I am preparing to preach John 2:13-22 this Sunday. In some ways it is quite a simple passage. The exegesis is not too difficult. Nor is the central point, that Jesus is the true Temple, the presence of the living God on earth. That his pure zeal for his Father’s house and his bodily resurrection show that this is true. And so on.
But the question I have been grappling with is this: so what for today? I don’t want to leave us simply marveling that if we had been around in the right place at the right time, we could have rubbed shoulders with the presence of God on earth – wonderful though that is. So I have found myself thinking about how the church of Jesus Christ, indwelt by the Spirit of Jesus Christ, is the Temple of God on earth, at least the Temple under construction. And thinking how we ought to respond to that.
I won’t tell you here what I’ve come up with, not least because it may change between now and Sunday when I preach it at Christ Church Mayfair. I’m not sure I’ve got it right. I know the commentaries don’t help much with this kind of question. But I know it is very important, and can make the difference between a bland or banal sermon and an insightful and incisive one that has real pressure and impact to it. It is this hard thinking that makes sermon preparation such intense work, and inseparable from our involvement as pastors with people.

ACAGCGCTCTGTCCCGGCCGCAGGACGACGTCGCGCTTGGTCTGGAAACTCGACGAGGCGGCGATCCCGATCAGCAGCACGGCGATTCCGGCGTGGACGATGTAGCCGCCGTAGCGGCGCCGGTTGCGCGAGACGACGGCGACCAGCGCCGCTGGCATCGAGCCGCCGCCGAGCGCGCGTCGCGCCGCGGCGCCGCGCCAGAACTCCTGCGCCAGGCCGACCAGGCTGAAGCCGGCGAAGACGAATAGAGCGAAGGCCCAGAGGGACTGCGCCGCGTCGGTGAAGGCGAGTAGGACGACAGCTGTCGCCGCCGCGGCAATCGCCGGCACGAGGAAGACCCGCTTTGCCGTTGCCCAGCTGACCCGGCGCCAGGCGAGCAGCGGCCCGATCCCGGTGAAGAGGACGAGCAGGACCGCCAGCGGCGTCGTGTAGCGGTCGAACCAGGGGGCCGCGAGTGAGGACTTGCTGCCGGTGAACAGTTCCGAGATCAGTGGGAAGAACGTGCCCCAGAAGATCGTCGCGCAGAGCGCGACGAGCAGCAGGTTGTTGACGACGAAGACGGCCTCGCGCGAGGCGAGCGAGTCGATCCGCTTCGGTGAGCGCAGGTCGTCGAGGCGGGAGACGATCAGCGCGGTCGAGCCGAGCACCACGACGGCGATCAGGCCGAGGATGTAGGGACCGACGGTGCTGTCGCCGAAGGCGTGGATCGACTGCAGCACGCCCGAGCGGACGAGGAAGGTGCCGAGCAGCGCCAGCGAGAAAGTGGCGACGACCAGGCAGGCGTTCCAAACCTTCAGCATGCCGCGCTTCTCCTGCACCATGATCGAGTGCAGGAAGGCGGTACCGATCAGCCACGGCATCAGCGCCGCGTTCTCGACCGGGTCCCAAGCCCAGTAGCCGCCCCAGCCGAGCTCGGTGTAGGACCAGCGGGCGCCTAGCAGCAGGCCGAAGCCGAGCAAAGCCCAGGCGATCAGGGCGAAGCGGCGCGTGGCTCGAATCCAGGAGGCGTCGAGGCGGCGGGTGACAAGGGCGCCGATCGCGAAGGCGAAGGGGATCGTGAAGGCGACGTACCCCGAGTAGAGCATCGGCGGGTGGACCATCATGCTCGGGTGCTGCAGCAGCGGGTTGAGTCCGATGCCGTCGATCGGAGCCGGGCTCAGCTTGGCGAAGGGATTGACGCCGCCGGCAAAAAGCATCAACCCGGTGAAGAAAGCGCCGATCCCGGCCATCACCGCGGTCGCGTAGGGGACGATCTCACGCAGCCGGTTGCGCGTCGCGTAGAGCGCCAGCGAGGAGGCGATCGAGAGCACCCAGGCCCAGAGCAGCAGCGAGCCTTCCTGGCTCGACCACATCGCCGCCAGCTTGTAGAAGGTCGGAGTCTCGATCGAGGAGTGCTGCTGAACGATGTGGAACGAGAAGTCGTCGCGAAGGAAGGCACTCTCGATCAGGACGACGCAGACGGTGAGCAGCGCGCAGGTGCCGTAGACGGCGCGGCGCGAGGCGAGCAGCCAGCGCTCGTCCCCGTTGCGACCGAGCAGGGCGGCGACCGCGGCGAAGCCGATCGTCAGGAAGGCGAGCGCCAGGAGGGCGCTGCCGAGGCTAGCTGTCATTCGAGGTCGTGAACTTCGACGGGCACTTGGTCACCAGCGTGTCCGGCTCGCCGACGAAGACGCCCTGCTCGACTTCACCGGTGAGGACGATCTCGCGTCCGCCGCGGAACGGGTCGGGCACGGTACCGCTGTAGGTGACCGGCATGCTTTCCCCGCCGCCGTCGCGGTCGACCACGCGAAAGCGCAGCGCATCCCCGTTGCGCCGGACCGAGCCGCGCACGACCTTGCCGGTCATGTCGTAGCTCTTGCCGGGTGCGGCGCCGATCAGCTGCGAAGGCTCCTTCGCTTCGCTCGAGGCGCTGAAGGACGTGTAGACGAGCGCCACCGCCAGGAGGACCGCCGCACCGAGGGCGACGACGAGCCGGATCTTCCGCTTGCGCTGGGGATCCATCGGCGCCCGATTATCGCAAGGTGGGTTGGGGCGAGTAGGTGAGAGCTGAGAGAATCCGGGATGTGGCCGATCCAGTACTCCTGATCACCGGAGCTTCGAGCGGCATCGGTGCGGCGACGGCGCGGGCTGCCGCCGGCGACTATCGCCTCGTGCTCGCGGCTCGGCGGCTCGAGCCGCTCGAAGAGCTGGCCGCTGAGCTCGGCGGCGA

Keep it focussed!
A Sunday away recently brought home to me afresh how very important it is not to overload our sermons with cognitive content. The sermon had five long sub-points to the first point. All worthy. All true. But far too much for me to grasp or hold on to (and I am trained to listen to sermons; it’s my job).
At Cornhill we sometimes use the crèche test. A young mother has left her baby in the crèche for the first time; during the sermon she is paying at most 30% attention, because she is worrying about her baby. When she goes to the crèche at the end, a crèche helper asks her about the sermon. If she says, “Well, it all sounded good and worthy, and he said a lot of things, but I don’t really know what he said” it’s a failure. If she says, “I missed a fair bit of it, but the big thrust was this…” (and gets it right), and the big thrust of the sermon is the main thrust of the passage, hey presto! the whole exercise looks more promising.
It reminds me to make sure I leave enough of my preparation on my desk and to work hard at keeping a clear focus to the sermon, and to work hard to make sure the main focus of the sermon is indeed the main focus of the passage. Easy to say. Hard work to do.